Photos from the GMS trip to Cuba (click to enlarge):

Photos from the GMS trip to Japan (click to enlarge):

Photos from the GMS trip to Colombia (click to enlarge):




The three hour-long trek to the small rural town of Bushoga in Northern Rwanda took us away from modern civilization and toward a village populated with houses made of clay.

Bushoga1Without any electricity for simple cooking or air conditioning, or bathrooms, I witnessed the discomfort that our hosts must bear every day. For them, it is life; yet, I was inspired that our classmate Markey Culver spent over two years in such living conditions and was able to grow accustomed to their ways.

Despite the fact that our living conditions are so very different, my group and I quickly felt at home in Bushoga. The kind-hearted nature of Markey’s friends made it seem as if we had walked down the street to a neighbor’s house. Yes, the language barrier existed, but we laughed when they made jokes in English and they eagerly exchanged business ideas with us.

Bushoga3I quickly became aware of the universal power of sharing a meal, without borders or stereotypes. Markey’s friends created African dishes that would satisfy our appetites without leaving our stomachs uneasy (yes, it is easy for your stomach to feel upset!). The mashed plantains, frites, beans, eggplant, and maize satiated our cravings and gave us the energy to continue our adventure touring their village.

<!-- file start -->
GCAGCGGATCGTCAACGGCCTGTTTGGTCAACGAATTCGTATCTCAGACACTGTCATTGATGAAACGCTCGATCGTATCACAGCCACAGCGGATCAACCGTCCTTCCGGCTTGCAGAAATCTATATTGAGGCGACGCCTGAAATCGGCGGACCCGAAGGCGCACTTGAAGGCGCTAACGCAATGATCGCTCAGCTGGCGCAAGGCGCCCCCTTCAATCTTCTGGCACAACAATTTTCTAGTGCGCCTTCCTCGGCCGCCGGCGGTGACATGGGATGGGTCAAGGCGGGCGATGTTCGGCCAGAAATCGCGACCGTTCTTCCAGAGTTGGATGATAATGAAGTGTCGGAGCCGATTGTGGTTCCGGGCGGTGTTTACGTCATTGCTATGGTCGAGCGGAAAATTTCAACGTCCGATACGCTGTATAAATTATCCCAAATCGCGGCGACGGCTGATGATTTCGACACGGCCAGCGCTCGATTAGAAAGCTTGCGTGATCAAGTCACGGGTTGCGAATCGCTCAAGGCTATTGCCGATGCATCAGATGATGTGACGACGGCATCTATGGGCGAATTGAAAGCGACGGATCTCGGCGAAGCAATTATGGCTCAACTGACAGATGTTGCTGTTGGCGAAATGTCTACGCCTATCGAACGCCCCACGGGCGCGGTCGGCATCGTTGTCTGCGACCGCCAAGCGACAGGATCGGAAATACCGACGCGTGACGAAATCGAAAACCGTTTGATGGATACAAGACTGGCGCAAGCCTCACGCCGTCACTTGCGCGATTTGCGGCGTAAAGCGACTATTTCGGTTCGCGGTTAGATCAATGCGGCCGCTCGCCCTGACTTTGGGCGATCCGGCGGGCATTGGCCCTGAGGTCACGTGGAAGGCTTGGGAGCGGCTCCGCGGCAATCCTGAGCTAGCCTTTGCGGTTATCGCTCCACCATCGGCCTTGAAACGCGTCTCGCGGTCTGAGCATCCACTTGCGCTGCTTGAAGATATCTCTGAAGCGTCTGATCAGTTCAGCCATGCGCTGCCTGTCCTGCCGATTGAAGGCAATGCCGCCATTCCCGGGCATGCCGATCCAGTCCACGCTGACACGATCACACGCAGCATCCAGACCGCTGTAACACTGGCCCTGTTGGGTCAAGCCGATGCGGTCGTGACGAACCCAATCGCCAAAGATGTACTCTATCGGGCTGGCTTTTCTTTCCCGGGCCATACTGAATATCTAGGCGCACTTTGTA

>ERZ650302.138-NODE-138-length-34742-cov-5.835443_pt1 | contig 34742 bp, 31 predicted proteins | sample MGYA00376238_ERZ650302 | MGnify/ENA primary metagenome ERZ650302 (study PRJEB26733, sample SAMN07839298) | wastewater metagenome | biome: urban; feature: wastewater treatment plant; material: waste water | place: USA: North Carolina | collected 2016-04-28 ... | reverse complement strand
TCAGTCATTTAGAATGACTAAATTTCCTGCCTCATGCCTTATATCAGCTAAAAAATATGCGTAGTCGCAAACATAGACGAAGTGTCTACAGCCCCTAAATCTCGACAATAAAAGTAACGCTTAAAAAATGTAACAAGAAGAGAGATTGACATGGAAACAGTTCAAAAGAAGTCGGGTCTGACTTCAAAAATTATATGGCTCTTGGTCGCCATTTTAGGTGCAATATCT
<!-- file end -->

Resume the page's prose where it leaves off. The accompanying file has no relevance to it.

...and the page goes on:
To enjoy a meal while eating on the cement floor of the small 250 square foot house surely was a contrast from what we are familiar with in America. This was their only living space  other than their two bedrooms, and only six of us could fit in the room at one time.

Our hosts prepared the meal in their backyard over a couple small pots above open fires. Nonetheless, our hosts were so gracious to welcome us and Markey reminded us that it was an honor for them to serve us a meal. Yes, on the surface life in this small rural town differs quite drastically from life in America. But it is quite simple to identify connections with their people and we were honored to have shared this day with them.

Bushoga2Heather traveled to Africa with the CEL Practicum team consulting with The Women’s Bakery. The team’s client is a fellow-MBA student, Markey Culver, a former Peace Corps volunteer who created a blended for-profit and non-profit business, The Women’s Bakery, to teach women in rural Rwanda how to bake and create a self-sustaining business model to improve nutrition and income for their families.




Here are some fantastic photos from our grand opening of The Women’s Bakery yesterday in Remera, Rwanda. 15 women graduated from the program and they are eager to start selling in the next few days.

Many of these women walk one hour each way just to get to work and most of them bring their children with them. Just a subtle reminder of how committed they are to earning some money.

Women's bakery with certificates

The Women’s Bakery is one of 14 CEL practicums this semester. With a team of four 1st year MBA students, we are helping our client and fellow-MBA student, Markey Culver, take her blended for-profit and non-profit business, The Women’s Bakery, to the next level in terms of growth. By meeting with her and her team in Rwanda, we will gain the insights that we need to help propel them forward. We will continue this practicum throughout the semester but we know this travel abroad will be invaluable for us!

Link to related blog post.Womens Bakerypassing out bread

 

Women's bakery with flour